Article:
According to the Barbican's new show, "Colour After Klein" , it is the broad freeing of individual colours from the vassalage of function. Before Klein, blue had to justify its place in art: delineate the Virgin's robe, light the sky, suggest bucolic peace. After him it could just be, an existential thing, self-answering; or, in Klein's word, "absolute".
This is nonsense on several counts. Malevich had begun working in single colours a decade before Klein was born and artists such as Robert Rauschenberg were painting true monochromes a decade before IKB. Klein's blue - Adam's blue - is lustrous and deep: but it is a finish as much as it is a colour, standard synthetic ultramarine rendered granular and matt. You can bring all kinds of metaphors to it, recall Klein's upbringing under a Mediterranean sky or his amazement at Giotto's frescos in Assisi. But each one makes his blue slightly less pure, marginally more kitsch. As Edouard Adam recalls, Klein's earlier interest in pink reflected his fondness for his tantine, Rose. It's an unlikely basis for revolution.
The question, really, is where the stress falls in IKB: is it IKB or IKB? For my money, it's the latter. I very much doubt that Titian called Titian Red Titian Red, although he probably had a better claim to do so than Klein did Klein Blue. But then Titian lived in a time before branding. As with the Kelly Bag, IKB is about fame rather than facture, about the power of labels.
For by 1955 (and certainly by 1960), Klein had turned himself into a commodity. He made pictures by getting naked models - pinceaux vivants - to roll on fabric while smeared in IKB: "It took a long, long time to get those girls clean," says Edouard Adam, with a roguish wink. In April 1958, Klein had held the notorious first night of his show, Le Vide ("The Void"), which members of France's Republican Guard were hoodwinked into attending in full dress uniform. Guests were fed on a cocktail - mixed, naturally, by La Coupole - made up of gin, Cointreau and a dye called methylene blue. As Klein had hoped, they pissed IKB for a week.
He had decorated the foyer of the theatre at Gelsenkirchen in Germany with a vast frieze of sponges dipped in International Klein Blue, descendants of the one filched from Adam's shop window. ("Yves drew a square one metre by one metre on the shop floor and filled it with éponges," Adam recalls. "Then he turned to my sponge dealer, a Greek, and he said 'I'll have a hundred of those'. It's the first time art sponges had ever been sold by the square metre.") And he had surrounded himself by what Adam calls "un cinéma": a claque of admirers - "hystériques," says Adam - who sat at his table at La Coupole and stoked his ego.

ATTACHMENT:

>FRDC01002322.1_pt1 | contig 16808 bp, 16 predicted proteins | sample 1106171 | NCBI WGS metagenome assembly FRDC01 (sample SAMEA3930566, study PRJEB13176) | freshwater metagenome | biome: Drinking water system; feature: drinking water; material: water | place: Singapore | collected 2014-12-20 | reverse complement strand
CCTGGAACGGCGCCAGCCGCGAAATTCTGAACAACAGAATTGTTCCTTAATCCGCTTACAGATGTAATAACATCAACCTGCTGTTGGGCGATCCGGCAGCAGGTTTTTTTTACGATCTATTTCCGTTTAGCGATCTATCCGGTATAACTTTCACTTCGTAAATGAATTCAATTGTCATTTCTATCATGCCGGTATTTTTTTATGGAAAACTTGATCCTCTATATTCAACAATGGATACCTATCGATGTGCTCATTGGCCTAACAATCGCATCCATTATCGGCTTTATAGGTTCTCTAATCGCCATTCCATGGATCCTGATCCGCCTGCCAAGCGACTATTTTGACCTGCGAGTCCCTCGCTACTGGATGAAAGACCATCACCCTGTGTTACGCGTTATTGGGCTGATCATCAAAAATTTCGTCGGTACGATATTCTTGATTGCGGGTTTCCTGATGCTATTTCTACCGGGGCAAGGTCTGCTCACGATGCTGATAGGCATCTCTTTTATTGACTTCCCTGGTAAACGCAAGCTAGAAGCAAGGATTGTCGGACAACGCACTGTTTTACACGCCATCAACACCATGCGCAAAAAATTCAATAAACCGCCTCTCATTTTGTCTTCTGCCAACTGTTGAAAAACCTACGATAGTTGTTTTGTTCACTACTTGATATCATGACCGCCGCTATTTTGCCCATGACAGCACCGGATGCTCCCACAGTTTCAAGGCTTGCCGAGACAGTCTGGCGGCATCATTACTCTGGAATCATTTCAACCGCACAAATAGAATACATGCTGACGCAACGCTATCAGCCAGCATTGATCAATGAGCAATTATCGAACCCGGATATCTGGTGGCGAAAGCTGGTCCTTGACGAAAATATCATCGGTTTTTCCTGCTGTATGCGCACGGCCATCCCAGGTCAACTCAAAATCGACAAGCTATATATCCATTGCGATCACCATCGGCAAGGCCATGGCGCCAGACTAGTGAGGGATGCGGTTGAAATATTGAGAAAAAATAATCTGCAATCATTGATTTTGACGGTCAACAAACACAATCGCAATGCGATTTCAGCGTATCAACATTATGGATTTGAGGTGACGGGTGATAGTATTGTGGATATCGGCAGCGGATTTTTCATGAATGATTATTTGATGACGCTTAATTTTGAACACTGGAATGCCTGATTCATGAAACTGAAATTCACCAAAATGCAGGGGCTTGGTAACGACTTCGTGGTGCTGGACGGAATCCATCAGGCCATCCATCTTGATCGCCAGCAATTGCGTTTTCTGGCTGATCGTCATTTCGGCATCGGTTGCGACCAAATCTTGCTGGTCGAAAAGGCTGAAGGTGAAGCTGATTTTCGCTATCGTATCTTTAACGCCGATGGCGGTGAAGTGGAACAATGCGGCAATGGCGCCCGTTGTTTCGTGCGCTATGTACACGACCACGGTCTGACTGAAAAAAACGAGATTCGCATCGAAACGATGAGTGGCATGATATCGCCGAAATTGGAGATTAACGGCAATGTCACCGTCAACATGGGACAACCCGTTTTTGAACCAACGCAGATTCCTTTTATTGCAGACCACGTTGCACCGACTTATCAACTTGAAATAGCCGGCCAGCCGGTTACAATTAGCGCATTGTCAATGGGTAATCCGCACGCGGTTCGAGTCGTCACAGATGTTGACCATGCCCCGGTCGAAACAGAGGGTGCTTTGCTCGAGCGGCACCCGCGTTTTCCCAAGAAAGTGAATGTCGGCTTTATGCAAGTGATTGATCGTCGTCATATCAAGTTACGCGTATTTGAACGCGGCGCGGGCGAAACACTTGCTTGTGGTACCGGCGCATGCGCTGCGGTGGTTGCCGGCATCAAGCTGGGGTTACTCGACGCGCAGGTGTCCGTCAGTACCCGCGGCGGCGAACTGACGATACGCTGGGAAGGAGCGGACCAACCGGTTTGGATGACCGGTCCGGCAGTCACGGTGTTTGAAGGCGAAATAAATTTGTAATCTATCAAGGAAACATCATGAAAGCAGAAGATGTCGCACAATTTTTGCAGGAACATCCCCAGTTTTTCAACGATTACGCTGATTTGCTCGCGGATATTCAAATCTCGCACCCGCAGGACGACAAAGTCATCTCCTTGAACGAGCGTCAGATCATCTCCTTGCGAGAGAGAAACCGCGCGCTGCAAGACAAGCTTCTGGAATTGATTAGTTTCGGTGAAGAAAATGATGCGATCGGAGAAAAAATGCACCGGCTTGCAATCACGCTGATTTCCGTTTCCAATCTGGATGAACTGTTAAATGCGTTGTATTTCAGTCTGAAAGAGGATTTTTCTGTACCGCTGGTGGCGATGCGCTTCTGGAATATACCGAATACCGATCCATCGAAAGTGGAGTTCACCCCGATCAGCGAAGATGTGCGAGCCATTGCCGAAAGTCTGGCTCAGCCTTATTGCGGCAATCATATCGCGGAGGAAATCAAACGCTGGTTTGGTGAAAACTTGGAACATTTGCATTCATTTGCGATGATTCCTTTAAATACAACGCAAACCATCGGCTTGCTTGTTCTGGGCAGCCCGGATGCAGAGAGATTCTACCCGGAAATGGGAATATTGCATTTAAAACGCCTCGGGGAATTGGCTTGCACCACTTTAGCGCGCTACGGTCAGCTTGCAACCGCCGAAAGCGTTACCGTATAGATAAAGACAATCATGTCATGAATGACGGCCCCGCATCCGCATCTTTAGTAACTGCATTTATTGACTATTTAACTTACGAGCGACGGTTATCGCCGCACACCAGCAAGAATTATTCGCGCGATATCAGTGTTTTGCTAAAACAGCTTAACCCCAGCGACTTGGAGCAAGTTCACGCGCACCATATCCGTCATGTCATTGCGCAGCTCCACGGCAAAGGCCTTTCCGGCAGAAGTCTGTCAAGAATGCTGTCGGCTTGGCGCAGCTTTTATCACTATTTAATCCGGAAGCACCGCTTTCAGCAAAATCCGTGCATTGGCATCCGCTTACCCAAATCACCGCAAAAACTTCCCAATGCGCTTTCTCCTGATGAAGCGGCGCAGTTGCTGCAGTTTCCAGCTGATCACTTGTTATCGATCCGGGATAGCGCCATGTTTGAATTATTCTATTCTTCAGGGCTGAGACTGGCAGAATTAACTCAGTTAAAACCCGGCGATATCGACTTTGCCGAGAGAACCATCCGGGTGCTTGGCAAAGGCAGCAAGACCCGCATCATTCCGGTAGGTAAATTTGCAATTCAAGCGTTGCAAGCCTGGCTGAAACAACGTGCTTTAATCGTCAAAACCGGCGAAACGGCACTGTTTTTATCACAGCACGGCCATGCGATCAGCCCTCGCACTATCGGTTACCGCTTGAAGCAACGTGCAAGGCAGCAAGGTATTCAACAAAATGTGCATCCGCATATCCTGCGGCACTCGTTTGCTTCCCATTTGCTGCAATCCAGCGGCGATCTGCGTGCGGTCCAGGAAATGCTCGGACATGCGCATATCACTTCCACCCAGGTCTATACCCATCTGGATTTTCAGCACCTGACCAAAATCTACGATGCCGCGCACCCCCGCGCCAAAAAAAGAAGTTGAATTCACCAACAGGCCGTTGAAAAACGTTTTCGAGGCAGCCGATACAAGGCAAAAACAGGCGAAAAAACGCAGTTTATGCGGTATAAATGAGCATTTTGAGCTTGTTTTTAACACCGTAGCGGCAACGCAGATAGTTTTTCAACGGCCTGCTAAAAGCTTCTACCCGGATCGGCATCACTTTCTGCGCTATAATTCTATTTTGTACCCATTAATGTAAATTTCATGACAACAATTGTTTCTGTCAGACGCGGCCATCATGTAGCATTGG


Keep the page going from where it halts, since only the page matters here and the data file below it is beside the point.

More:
Klein's real bequest to today's art may not, in other words, be the cult of colour so much as the cult of celebrity. There is a straight line to be drawn from his Gelsenkirchen frieze to Tracey Emin's bed, from the blue Adam invented for him to the factory-made vitrines of Damien Hirst. It's the K in IKB that matters.
I like to think of Klein's blue alongside another bespoke colour, the Braunkreuz or "Brown-cross", run up for his fellow self-publicist, Joseph Beuys. Where Klein's blue was joyfully synthetic (to the point, as it turned out, of being toxic to breathe), Beuys's brown was made of eco-friendly rust and hare's blood. Where the Frenchman's ultramarine draws the eye, the German's shit-brown appeals to the mind. And where Beuys's brown remained reticently anonymous, IKB was IKB.
What was Klein like? Edouard Adam mulls over the question and says, "A charmer, a seducer. He had those eyes, you know, that innocent smile: but he was ambitious beyond measure. He pushed himself to be the best - took benzedrine at first so that he would win at judo and then, after he'd stopped the judo, he went on taking it, more and more.
"While he was burning it up, he was OK; but afterwards... hop." Adam shrugs. "Two weeks before he died, he came to the shop and said, 'I've had a heart attack. The doctor says I've got to start working on a smaller scale.' But it wasn't in his nature." Klein had a second attack in June 1962 and died in front of his wife, pregnant with their first child. He was 34.
I ask Edouard Adam if he wishes he'd had a colour named after him. He thinks about it for a while and says, "I'm not into honours. I know all about art, the materials, the techniques, the history. Sometimes it gets me here" - he touches his head - "sometimes here" - he slaps his chest - "and sometimes here, in the tripes. But no work of art has ever been as interesting to me as the man who made it." Then he pauses for a bit and says, "Well, there is this violet - there are violets and violets, of course - but an ethereal kind of violet. You can imagine it coming down from the sky like a pillar, entering through your head and filling up your entire body. It's a magnificent colour, this violet." m
'Colour After Klein': Barbican Art Gallery, London EC2 (0845 1207550), to 11 SeptemberReuse content